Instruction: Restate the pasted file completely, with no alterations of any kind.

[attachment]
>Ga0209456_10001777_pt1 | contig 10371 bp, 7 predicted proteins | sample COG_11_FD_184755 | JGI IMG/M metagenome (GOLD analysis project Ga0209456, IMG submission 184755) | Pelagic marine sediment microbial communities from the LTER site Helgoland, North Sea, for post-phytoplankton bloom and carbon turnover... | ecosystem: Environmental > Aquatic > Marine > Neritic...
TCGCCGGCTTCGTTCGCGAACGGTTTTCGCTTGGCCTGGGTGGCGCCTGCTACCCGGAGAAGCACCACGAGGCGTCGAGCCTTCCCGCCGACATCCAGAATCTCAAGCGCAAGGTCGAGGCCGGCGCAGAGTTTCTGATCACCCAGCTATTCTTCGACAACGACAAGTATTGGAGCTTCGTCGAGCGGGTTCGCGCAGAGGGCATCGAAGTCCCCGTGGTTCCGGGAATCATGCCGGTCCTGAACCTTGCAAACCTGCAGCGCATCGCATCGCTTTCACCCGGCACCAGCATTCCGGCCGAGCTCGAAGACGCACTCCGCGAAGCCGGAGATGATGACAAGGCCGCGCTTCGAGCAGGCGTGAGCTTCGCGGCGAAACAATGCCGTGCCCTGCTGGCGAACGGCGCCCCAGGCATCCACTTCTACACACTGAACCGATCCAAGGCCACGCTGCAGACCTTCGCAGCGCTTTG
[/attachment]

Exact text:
>Ga0209456_10001777_pt1 | contig 10371 bp, 7 predicted proteins | sample COG_11_FD_184755 | JGI IMG/M metagenome (GOLD analysis project Ga0209456, IMG submission 184755) | Pelagic marine sediment microbial communities from the LTER site Helgoland, North Sea, for post-phytoplankton bloom and carbon turnover... | ecosystem: Environmental > Aquatic > Marine > Neritic...
TCGCCGGCTTCGTTCGCGAACGGTTTTCGCTTGGCCTGGGTGGCGCCTGCTACCCGGAGAAGCACCACGAGGCGTCGAGCCTTCCCGCCGACATCCAGAATCTCAAGCGCAAGGTCGAGGCCGGCGCAGAGTTTCTGATCACCCAGCTATTCTTCGACAACGACAAGTATTGGAGCTTCGTCGAGCGGGTTCGCGCAGAGGGCATCGAAGTCCCCGTGGTTCCGGGAATCATGCCGGTCCTGAACCTTGCAAACCTGCAGCGCATCGCATCGCTTTCACCCGGCACCAGCATTCCGGCCGAGCTCGAAGACGCACTCCGCGAAGCCGGAGATGATGACAAGGCCGCGCTTCGAGCAGGCGTGAGCTTCGCGGCGAAACAATGCCGTGCCCTGCTGGCGAACGGCGCCCCAGGCATCCACTTCTACACACTGAACCGATCCAAGGCCACGCTGCAGACCTTCGCAGCGCTTTG